NLNG, Navy Seek New Ways to End Piracy, Oil Theft


By Paul Obi in Abuja

The Nigerian Liquefied Natural Gas Limited (NLNG) and the Nigerian Navy have formulated new modalities to fight piracy, and oil theft within the nation’s maritime territory and economic belt zone. 

Speaking at the Naval Headquarters, Abuja, the Managing Director and Chief Executive Officer of NLGN,  Mr. Tony Attah, explained that the provision of security by the navy within the Bonny Channel would go a long way to strengthen the protection of Nigeria’s economic belt zone.

He maintained that “the incidence of piracy and sea robbery attacks on ships in the Bonny area had reduced drastically as a result of the Nigerian Navy’s patrol activities. 

“The riverine environment had generally become volatile due to the activities of cultist and other miscreants,” a situation, he said, had somehow affected multinationals in the area.

Attah who was accompanied by the NLNG Deputy Managing Director, Mr Sadeeq A Mai Bornu, Manager-Corporate Security Service, Mr Samson Aiyejuro and Senior Security Adviser, Mr Kabiru Aminu, commended the Chief of Naval Staff, Vice Admiral Ibok-Ete Ekwe Ibas, for the assistance which the Nigerian Navy has continually provided in support of the NLNG’s operations in Bonny and along the Bonny Channel. 

Speaking, the Chief of the Naval Staff, Vice Admiral Ibas, stated that the increased use of surveillance systems as well as Maritime Domain Awareness (MDA) infrastructure in support of Nigerian Navy’s operations which have enormously enhanced Nigeria’s maritime security architecture. 

Ibas acknowledged that “there were still some shadow zones or blind spots along the  Nigerian coastline, stating that the Nigerian Navy had made representation to the Rivers State government for land to accommodate more MDA facilities.”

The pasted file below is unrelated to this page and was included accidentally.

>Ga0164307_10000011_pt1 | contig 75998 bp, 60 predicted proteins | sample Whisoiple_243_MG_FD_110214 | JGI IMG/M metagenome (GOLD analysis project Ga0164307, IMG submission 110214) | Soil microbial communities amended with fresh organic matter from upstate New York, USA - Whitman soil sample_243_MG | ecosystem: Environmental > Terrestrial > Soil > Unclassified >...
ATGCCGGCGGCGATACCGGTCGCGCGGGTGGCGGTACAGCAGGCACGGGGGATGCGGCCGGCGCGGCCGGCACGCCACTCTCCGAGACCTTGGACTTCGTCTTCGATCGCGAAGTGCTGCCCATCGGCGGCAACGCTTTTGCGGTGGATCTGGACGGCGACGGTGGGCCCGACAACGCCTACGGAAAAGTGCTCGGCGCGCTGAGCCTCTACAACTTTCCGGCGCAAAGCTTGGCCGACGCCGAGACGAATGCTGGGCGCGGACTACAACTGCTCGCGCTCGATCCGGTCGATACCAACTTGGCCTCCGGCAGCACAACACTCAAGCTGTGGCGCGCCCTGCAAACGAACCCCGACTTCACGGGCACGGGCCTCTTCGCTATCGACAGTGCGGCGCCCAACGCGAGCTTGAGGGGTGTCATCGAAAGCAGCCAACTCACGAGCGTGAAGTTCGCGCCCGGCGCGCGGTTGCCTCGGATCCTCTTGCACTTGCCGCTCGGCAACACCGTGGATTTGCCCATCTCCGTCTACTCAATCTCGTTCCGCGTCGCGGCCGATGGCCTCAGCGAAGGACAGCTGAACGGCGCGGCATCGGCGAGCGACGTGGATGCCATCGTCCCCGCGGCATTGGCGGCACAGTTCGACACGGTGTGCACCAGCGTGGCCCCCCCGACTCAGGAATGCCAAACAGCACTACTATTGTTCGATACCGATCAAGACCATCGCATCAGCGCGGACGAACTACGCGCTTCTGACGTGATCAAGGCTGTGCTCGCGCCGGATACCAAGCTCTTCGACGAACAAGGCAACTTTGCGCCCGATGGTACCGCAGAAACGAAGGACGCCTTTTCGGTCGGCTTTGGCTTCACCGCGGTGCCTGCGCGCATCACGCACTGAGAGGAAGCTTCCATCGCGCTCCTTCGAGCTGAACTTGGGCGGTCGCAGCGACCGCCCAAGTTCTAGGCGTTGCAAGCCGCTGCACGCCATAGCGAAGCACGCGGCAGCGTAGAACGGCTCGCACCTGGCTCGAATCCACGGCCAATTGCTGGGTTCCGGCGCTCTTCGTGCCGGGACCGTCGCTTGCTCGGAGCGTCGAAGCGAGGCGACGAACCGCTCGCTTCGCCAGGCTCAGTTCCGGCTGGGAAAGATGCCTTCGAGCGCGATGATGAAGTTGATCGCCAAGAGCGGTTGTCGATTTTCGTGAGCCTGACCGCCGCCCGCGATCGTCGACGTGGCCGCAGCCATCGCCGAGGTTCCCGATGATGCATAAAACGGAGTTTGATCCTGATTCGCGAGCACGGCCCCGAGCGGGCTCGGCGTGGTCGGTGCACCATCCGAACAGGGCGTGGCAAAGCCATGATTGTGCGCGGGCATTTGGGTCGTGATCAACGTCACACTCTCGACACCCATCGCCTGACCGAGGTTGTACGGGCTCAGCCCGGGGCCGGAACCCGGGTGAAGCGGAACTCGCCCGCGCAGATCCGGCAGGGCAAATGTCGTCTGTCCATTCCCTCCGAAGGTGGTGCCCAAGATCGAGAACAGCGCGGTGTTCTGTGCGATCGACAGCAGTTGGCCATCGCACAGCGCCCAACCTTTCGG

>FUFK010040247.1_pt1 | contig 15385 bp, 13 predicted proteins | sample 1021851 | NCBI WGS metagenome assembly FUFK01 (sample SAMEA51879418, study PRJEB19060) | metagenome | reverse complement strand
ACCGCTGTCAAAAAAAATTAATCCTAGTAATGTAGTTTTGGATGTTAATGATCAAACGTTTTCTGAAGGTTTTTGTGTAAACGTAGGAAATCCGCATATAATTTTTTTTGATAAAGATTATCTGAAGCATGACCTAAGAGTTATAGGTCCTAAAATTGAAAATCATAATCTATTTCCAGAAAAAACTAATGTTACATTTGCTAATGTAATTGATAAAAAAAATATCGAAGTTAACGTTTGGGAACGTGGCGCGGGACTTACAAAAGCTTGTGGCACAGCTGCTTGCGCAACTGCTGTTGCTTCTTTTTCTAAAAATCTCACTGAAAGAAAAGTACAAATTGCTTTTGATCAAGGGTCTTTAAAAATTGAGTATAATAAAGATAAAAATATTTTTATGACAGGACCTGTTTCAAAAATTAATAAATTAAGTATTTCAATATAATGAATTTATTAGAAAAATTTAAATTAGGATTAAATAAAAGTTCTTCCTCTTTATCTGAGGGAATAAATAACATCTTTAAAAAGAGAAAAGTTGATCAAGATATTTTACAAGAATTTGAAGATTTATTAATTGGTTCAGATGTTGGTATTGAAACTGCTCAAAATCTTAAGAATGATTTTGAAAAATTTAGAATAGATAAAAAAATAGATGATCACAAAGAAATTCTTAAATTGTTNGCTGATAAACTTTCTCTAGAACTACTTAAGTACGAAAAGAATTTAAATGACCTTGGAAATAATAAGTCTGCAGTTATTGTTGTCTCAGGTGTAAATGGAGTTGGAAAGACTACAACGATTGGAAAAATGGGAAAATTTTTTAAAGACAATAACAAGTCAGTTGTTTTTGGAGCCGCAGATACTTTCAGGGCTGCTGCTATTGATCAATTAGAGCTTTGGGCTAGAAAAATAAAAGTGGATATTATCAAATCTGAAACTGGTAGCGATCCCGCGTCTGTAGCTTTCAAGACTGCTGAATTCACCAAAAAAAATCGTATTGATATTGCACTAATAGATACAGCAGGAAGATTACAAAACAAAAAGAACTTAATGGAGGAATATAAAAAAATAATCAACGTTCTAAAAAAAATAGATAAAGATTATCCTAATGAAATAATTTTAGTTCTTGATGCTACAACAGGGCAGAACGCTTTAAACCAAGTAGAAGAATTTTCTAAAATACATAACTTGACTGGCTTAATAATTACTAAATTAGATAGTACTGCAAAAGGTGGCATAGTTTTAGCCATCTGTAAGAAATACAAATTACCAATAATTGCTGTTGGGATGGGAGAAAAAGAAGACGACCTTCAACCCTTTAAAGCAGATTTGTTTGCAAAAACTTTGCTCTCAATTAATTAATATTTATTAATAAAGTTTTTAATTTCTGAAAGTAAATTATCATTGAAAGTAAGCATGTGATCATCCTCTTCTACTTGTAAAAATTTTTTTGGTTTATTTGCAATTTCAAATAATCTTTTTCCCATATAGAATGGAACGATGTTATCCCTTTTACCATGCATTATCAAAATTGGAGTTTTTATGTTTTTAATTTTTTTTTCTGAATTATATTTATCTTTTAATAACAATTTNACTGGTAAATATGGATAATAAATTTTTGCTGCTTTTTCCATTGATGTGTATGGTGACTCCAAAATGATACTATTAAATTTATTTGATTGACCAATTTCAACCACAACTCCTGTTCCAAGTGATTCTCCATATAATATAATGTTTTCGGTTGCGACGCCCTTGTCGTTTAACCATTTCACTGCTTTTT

He said the Nigerian Navy has essentially had to expand its maritime operations into the backwaters in order to forestall other mutations of maritime crimes like crude oil theft, pipeline vandalism as well as sea robbery within the coastal areas and waters ways. 

The CNS stated that the average transit time of two hours between Onne Port and Bonny has in the past hampered Nigerian Navy’s response capability to incidence of maritime crime in Bonny and would be desirable to have some jetty facilities for Nigerian Navy Ships in Bonny. 

The CNS charged the NLNG team to proactively handle community relations in the Bonny area in line with its Corporate Social Responsibility (CSR) in order to forestall restiveness and community agitations.    

Ibas added that for the Nigerian Navy to effectively carry out her duties, there was the need to improved channel conservancy in Nigeria waters through dredging and buoyage. 

He noted that the Escravos channel had recorded several grounding of ships in the last few months and was optimistic that this would be addressed by the Nigerian Ports Authority.